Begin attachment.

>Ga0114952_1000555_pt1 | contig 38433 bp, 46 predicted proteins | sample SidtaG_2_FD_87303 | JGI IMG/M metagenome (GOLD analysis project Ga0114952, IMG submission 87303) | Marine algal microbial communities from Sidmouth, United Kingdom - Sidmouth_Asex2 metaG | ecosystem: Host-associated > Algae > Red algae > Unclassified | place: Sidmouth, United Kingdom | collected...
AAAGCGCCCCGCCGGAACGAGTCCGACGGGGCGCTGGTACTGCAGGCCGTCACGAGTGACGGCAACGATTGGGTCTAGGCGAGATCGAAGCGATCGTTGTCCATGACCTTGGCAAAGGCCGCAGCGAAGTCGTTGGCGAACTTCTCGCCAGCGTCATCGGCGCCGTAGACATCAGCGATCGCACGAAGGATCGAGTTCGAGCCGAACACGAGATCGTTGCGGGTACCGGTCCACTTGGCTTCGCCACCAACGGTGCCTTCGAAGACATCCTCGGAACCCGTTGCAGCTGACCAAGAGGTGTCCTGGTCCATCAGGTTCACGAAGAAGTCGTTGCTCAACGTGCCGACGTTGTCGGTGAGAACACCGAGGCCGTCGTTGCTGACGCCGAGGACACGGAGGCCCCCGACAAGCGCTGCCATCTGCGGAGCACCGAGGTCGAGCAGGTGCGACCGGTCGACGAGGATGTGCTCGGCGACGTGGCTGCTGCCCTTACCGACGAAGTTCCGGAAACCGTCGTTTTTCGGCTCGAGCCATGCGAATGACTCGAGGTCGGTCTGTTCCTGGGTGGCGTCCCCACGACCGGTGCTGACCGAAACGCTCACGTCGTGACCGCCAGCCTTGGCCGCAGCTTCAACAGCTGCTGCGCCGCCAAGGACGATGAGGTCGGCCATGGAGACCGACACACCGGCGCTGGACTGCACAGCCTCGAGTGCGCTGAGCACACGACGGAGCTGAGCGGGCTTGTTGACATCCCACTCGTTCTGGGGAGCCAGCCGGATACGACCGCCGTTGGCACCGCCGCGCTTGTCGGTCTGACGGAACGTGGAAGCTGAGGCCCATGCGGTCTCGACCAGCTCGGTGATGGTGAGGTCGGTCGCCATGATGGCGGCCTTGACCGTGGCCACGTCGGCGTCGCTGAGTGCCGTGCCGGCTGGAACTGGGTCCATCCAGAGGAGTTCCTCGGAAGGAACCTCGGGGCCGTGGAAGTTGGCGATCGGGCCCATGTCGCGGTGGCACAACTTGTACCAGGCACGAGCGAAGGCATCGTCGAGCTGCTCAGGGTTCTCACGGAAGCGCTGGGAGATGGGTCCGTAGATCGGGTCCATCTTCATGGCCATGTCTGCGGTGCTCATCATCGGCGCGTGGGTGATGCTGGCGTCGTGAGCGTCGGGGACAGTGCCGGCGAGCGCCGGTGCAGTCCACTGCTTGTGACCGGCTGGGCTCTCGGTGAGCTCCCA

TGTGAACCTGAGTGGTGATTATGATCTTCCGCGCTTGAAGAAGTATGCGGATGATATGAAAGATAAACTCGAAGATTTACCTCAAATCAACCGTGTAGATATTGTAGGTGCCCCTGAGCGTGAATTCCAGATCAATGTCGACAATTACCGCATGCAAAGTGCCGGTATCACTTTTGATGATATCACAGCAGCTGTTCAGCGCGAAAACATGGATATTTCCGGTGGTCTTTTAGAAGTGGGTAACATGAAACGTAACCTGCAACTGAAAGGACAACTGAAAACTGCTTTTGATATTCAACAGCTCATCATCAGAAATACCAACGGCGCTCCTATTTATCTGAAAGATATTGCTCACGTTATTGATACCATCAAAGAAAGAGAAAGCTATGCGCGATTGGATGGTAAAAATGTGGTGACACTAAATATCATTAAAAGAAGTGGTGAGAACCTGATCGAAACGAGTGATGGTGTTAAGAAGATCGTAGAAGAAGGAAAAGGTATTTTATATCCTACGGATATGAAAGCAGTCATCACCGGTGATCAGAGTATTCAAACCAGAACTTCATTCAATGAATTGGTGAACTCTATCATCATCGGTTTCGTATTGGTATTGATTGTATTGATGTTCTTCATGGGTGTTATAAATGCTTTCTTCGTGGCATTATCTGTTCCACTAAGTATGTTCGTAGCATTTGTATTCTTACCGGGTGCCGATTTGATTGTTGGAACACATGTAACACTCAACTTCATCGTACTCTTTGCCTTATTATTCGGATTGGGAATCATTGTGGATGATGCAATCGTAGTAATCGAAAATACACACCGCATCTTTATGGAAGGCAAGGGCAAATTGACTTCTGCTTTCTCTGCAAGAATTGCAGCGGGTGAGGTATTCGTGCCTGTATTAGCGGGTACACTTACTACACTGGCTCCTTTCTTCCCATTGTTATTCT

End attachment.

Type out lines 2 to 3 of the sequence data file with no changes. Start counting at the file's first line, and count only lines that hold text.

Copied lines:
AAAGCGCCCCGCCGGAACGAGTCCGACGGGGCGCTGGTACTGCAGGCCGTCACGAGTGACGGCAACGATTGGGTCTAGGCGAGATCGAAGCGATCGTTGTCCATGACCTTGGCAAAGGCCGCAGCGAAGTCGTTGGCGAACTTCTCGCCAGCGTCATCGGCGCCGTAGACATCAGCGATCGCACGAAGGATCGAGTTCGAGCCGAACACGAGATCGTTGCGGGTACCGGTCCACTTGGCTTCGCCACCAACGGTGCCTTCGAAGACATCCTCGGAACCCGTTGCAGCTGACCAAGAGGTGTCCTGGTCCATCAGGTTCACGAAGAAGTCGTTGCTCAACGTGCCGACGTTGTCGGTGAGAACACCGAGGCCGTCGTTGCTGACGCCGAGGACACGGAGGCCCCCGACAAGCGCTGCCATCTGCGGAGCACCGAGGTCGAGCAGGTGCGACCGGTCGACGAGGATGTGCTCGGCGACGTGGCTGCTGCCCTTACCGACGAAGTTCCGGAAACCGTCGTTTTTCGGCTCGAGCCATGCGAATGACTCGAGGTCGGTCTGTTCCTGGGTGGCGTCCCCACGACCGGTGCTGACCGAAACGCTCACGTCGTGACCGCCAGCCTTGGCCGCAGCTTCAACAGCTGCTGCGCCGCCAAGGACGATGAGGTCGGCCATGGAGACCGACACACCGGCGCTGGACTGCACAGCCTCGAGTGCGCTGAGCACACGACGGAGCTGAGCGGGCTTGTTGACATCCCACTCGTTCTGGGGAGCCAGCCGGATACGACCGCCGTTGGCACCGCCGCGCTTGTCGGTCTGACGGAACGTGGAAGCTGAGGCCCATGCGGTCTCGACCAGCTCGGTGATGGTGAGGTCGGTCGCCATGATGGCGGCCTTGACCGTGGCCACGTCGGCGTCGCTGAGTGCCGTGCCGGCTGGAACTGGGTCCATCCAGAGGAGTTCCTCGGAAGGAACCTCGGGGCCGTGGAAGTTGGCGATCGGGCCCATGTCGCGGTGGCACAACTTGTACCAGGCACGAGCGAAGGCATCGTCGAGCTGCTCAGGGTTCTCACGGAAGCGCTGGGAGATGGGTCCGTAGATCGGGTCCATCTTCATGGCCATGTCTGCGGTGCTCATCATCGGCGCGTGGGTGATGCTGGCGTCGTGAGCGTCGGGGACAGTGCCGGCGAGCGCCGGTGCAGTCCACTGCTTGTGACCGGCTGGGCTCTCGGTGAGCTCCCA

TGTGAACCTGAGTGGTGATTATGATCTTCCGCGCTTGAAGAAGTATGCGGATGATATGAAAGATAAACTCGAAGATTTACCTCAAATCAACCGTGTAGATATTGTAGGTGCCCCTGAGCGTGAATTCCAGATCAATGTCGACAATTACCGCATGCAAAGTGCCGGTATCACTTTTGATGATATCACAGCAGCTGTTCAGCGCGAAAACATGGATATTTCCGGTGGTCTTTTAGAAGTGGGTAACATGAAACGTAACCTGCAACTGAAAGGACAACTGAAAACTGCTTTTGATATTCAACAGCTCATCATCAGAAATACCAACGGCGCTCCTATTTATCTGAAAGATATTGCTCACGTTATTGATACCATCAAAGAAAGAGAAAGCTATGCGCGATTGGATGGTAAAAATGTGGTGACACTAAATATCATTAAAAGAAGTGGTGAGAACCTGATCGAAACGAGTGATGGTGTTAAGAAGATCGTAGAAGAAGGAAAAGGTATTTTATATCCTACGGATATGAAAGCAGTCATCACCGGTGATCAGAGTATTCAAACCAGAACTTCATTCAATGAATTGGTGAACTCTATCATCATCGGTTTCGTATTGGTATTGATTGTATTGATGTTCTTCATGGGTGTTATAAATGCTTTCTTCGTGGCATTATCTGTTCCACTAAGTATGTTCGTAGCATTTGTATTCTTACCGGGTGCCGATTTGATTGTTGGAACACATGTAACACTCAACTTCATCGTACTCTTTGCCTTATTATTCGGATTGGGAATCATTGTGGATGATGCAATCGTAGTAATCGAAAATACACACCGCATCTTTATGGAAGGCAAGGGCAAATTGACTTCTGCTTTCTCTGCAAGAATTGCAGCGGGTGAGGTATTCGTGCCTGTATTAGCGGGTACACTTACTACACTGGCTCCTTTCTTCCCATTGTTATTCT